I got my best friend hooked on radio and each day at school we’d compare notes of who we listened to the night before, how far away the stations we picked up were, and where on the dial they were located.

Music Radio 77 – WABC out of New York City threw a pretty consistent signal over Western Massachusetts at night and so that got a lot of my after dark listening time. My friend listened to WABC often as well, so you can imagine our surprise the first time we saw a picture of the WABC All Americans (that’s what they called their air personalities back in the 70s). We looked at one another and said simultaneously, “Who’s the Black Guy?”

That personality was Chuck Leonard. His cool factor just went up in our eyes. Chuck Leonard was not only heard over WABC late at night but on one of our local ABC network affiliated radio stations doing the feature show “Sneak Preview.” Chuck was famous for one-liners like “The best that ever did it, and got away with it.” Yes, we heard a lot from Chuck Leonard and loved everything he did. But in our minds, we had never thought of him as being Black. Once we found out, we didn’t care.

Urban Contemporary Radio

What does that name mean to you and what does it mean to your listeners?

Has the term “urban contemporary” migrated over the last several decades as to its meaning?

The answer in two words: Most Likely.

At the beginning of June 2020, Republic Records announced it would “remove ‘urban’ from the label’s verbiage in describing departments, employee titles and music genres,” explaining that “over time the meaning and connotations of ‘urban’ have shifted and developed into a generalization of Black people in many sectors of the music industry, including employees and music by Black artists.”

A few days later, the Grammy Awards announced it would be renaming its “Best Urban Contemporary Album” — category now being — “Best Progressive R&B Album.”

Motown Sound

Once upon a time, “kid’s music” was just called contemporary or Top40. Everything that wasn’t your parent’s music was embraced. It was the silent rebellion for many of us.

My favorite artists were The Four Tops, The Supremes, Stevie Wonder, Marvin Gaye, The Temptations, The Spinners, Smokey Robinson & the Miracles, Al Green, Martha Reeves, Gladys Knight, Michael Jackson as well as many others. Berry Gordy’s Motown Records out of Detroit would craft the sound that quickly integrated America’s contemporary radio stations.

But it was DJ Alan Freed at WINS, who coined the term “rock & roll,” that would be the first to break down the color barrier and integrate the music he played over the radio. It’s almost hard to believe that people in his day considered Freed a threat to society because he was playing “race music,” also known as music by Black artists.

WBLS

In 1974, legendary disc jockey and program director Frankie Crocker, coined the term “urban contemporary.” Crocker said his format on WBLS was a broad mix of R&B, hip-hop, disco, rap, and everything from James Brown to Dinah Shore.Frankie Crocker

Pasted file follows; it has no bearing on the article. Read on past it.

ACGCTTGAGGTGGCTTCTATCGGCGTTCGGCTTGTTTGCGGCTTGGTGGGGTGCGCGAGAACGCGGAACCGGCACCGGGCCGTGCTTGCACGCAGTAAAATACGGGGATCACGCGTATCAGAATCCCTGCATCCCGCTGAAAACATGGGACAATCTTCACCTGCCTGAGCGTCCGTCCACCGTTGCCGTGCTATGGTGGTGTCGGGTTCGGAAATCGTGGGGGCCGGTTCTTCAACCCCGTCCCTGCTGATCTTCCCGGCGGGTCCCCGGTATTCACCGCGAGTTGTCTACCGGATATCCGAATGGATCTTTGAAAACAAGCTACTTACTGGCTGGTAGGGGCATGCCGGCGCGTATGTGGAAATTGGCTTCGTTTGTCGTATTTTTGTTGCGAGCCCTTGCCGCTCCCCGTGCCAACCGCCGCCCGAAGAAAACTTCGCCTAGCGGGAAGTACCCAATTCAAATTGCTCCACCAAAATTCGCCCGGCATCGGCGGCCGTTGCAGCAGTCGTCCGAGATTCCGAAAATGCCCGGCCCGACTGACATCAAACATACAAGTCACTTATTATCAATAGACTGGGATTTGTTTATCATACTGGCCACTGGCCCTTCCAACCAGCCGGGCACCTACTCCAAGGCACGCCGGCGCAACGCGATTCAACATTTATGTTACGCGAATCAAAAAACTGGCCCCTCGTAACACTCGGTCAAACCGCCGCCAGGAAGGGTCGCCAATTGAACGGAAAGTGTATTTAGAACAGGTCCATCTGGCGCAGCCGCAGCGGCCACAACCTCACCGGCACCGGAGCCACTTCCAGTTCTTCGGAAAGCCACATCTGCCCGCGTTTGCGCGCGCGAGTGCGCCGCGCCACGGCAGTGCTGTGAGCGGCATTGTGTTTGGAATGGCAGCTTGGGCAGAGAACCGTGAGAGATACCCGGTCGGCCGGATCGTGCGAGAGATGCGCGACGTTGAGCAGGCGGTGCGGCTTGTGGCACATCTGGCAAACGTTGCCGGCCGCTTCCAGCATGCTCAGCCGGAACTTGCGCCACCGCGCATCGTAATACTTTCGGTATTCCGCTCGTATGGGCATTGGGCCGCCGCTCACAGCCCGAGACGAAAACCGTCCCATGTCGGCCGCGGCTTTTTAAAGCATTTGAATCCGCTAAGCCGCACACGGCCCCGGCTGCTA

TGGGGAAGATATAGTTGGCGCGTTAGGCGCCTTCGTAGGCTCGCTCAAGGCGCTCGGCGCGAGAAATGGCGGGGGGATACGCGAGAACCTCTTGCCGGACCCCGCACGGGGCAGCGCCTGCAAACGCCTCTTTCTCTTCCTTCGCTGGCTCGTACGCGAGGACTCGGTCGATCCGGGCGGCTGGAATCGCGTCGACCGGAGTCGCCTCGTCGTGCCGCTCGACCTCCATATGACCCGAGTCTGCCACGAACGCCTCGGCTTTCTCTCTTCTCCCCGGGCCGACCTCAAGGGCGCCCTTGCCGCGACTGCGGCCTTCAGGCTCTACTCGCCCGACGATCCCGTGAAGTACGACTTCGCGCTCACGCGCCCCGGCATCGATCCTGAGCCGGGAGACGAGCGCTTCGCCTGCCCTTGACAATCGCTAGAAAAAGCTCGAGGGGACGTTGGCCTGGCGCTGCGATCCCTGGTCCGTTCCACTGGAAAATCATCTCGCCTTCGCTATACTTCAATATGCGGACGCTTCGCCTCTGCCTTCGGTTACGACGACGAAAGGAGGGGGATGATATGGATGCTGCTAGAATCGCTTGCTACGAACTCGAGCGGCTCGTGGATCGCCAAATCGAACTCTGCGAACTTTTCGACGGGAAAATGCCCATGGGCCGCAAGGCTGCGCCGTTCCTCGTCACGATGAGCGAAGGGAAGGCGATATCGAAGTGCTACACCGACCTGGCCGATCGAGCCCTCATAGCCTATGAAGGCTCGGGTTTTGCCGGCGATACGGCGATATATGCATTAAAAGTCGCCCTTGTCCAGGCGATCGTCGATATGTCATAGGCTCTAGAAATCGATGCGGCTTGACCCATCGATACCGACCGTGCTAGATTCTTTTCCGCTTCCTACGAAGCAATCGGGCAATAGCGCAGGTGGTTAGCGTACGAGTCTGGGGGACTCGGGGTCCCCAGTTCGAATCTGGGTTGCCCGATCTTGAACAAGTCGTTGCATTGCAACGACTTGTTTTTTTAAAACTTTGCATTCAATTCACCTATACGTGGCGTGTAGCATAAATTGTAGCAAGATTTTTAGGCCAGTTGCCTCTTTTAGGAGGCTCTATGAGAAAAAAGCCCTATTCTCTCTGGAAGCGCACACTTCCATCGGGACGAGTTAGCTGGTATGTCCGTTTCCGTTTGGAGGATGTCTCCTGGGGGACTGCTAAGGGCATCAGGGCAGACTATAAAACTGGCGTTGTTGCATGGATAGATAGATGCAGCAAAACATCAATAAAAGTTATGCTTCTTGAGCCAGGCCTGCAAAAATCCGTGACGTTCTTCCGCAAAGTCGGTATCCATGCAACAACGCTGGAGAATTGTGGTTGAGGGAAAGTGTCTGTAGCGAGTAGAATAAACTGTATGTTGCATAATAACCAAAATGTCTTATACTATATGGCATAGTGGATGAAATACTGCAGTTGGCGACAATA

In essence, it was the best music featuring the songs his radio station’s listeners wanted to hear most.

Black music stations, while popular with listeners, had trouble attracting advertising back then. So, the brilliance of calling WBLS “urban contemporary” enabled Crocker to evade being branded with the Black label. The urban contemporary imaging helped make white advertising executives more comfortable with placing advertising for their clients on that radio station.

Format wise, Crocker brought the concept of ‘playing the hits’ that made radio stations like WABC so loved, from AM to FM radio.

It’s hard to find any radio station nowadays that plays the wide variety of artists, styles and music that one could hear over a single radio station back in the 70s, as this 1970 Top 100 Songs from WABC demonstrates.

iHeart Phasing Out the Word ‘Urban’

Most recently, Rolling Stone magazine wrote an article about how iHeart, and the radio analytics company Media Base owned by iHeart, were working to remove the word ‘urban’ due to the word being controversial in industry-wide discussions around systemic racism.

The use of the word ‘urban’ will be removed from not just the way formats or playlists are described but from job titles too. A representative for iHeart says the term is “definitely outdated.”

Black & White

Unfortunately, this issue may not be as black & white as it might first appear. Not all organizations or individual Black executives are willing to give up the ‘urban’ descriptor, believing that it’s more of a distraction than action for change, saying the “problem lies in the infrastructure, in the system – not in the word.”

Real Change

This issue is not just an American one, but a global one. The student newspaper, The Boar, from Warwick University in the United Kingdom wrote about the “Institutionalized Racism in the Music Industry.”

The article, written by Bailey Agbai, perfectly summed up the current situation:

“As more people start to actively recognize just how deeply racism infests our society, it is no surprise that it plagues the music industry too. It’s important that we continue to speak up and advocate change so that the institutions within the industry amend their ways and finally reflect the music that they unfairly exploit. The industry is a pool of wealth and it is important that those with influence use not only their words to combat racism, but also their resources to impact real change.”